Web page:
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Acacia gibbosa facts for kids

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Acacia gibbosa
Scientific classification
Acacia gibbosaDistMap383.png
Occurrence data from AVH

Acacia gibbosa is a shrub or tree belonging to the genus Acacia and the subgenus Juliflorae native to Western Australia.


The rounded shrub or tree typically grows to a height of 1 to 3 metres (3 to 10 ft) and has glabrous branchlets. The green to grey-green, glabrous, terete phyllodes have a narrowly linear, straight to shallowly incurved flat shape. The phyllodes are 4 to 9.5 centimetres (1.6 to 3.7 in) in length and 0.8 to 1.5 millimetres (0.031 to 0.059 in) wide. It blooms between August and September producing yellow flowers. The simple inflorescences are arranged with two per axil. The flower heads have an obloid to short-cylindrical shape with a length of 6 to 8 mm (0.236 to 0.315 in) and a diameter of 4 to 4.5 mm (0.157 to 0.177 in) and contain 22 to 27 golden flowers. The linear glabrous seed pods that form after flowering are straight and about 6.5 cm (2.6 in) in length and 2 to 2.5 mm (0.079 to 0.098 in) wide. The glossy black seeds within the pods have narrowly oblong-ovate shape and are 2.8 to 3 mm (0.110 to 0.118 in) in length.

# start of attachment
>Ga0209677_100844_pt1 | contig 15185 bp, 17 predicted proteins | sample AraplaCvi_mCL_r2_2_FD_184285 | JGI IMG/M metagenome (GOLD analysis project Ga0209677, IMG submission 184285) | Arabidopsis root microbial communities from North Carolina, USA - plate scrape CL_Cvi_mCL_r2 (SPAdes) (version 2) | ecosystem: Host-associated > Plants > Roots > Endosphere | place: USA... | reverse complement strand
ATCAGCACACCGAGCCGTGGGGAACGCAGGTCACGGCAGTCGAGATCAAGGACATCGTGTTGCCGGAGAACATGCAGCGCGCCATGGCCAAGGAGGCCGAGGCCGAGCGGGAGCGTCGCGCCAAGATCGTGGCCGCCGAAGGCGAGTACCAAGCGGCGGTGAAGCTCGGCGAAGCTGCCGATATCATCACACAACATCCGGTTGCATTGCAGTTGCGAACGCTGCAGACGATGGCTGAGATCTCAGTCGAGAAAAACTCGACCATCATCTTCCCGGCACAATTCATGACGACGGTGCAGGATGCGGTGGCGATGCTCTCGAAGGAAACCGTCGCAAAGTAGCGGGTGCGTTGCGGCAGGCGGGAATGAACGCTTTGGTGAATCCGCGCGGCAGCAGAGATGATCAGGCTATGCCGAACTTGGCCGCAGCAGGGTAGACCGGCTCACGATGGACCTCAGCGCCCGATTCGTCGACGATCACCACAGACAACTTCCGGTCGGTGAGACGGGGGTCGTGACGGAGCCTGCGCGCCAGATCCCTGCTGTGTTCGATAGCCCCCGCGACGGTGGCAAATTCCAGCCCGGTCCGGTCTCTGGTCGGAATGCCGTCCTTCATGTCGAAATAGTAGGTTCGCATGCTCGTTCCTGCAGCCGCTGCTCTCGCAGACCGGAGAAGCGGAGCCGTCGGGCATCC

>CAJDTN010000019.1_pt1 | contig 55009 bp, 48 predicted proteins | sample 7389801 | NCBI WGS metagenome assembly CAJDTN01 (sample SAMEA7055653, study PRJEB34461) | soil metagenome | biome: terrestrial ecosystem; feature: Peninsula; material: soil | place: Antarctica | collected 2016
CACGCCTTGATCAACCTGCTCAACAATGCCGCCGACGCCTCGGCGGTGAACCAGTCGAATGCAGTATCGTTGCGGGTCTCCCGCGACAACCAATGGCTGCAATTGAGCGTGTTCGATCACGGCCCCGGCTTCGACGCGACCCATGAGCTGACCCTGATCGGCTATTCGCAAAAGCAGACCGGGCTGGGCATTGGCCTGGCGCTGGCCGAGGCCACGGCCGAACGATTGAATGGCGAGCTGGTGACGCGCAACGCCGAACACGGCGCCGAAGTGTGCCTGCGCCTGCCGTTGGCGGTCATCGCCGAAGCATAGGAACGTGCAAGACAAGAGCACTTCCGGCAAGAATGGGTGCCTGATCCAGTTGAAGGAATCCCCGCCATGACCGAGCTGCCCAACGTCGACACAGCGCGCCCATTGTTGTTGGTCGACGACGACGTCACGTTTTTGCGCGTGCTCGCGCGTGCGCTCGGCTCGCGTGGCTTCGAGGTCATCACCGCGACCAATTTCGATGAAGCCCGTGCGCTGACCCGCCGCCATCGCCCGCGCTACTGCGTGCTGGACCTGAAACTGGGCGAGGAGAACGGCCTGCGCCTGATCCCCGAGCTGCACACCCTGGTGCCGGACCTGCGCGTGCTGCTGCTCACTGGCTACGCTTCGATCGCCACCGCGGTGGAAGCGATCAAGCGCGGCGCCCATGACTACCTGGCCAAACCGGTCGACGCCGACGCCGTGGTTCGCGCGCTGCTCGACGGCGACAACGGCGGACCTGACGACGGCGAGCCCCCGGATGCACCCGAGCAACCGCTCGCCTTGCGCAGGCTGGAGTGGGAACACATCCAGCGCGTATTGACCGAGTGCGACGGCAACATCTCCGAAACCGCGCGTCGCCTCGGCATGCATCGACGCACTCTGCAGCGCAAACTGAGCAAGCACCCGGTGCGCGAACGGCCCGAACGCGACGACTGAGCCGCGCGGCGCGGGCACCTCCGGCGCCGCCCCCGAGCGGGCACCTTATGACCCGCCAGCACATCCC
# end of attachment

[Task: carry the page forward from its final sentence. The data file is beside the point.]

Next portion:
The species was first formally described by the botanists Richard Sumner Cowan and Bruce Maslin in 1995 as part of the work Acacia Miscellany. New taxa and notes on previously described taxa of Acacia, mostly section Juliflorae (Leguminosae: Mimosoideae), in Western Australia as published in the journal Nuytsia. In 2003 Leslie Pedley reclassified the species as Racosperma gibbosum but in 2006 it was transferred back to the genus Acacia. The plant is often confused with Acacia cyperophylla and is closely related to Acacia websteri.


It is endemic to an area in the Wheatbelt and the Goldfields regions of Western Australia where it is found on and around low-lying areas and undulating plains growing in sandy or loamy soils.

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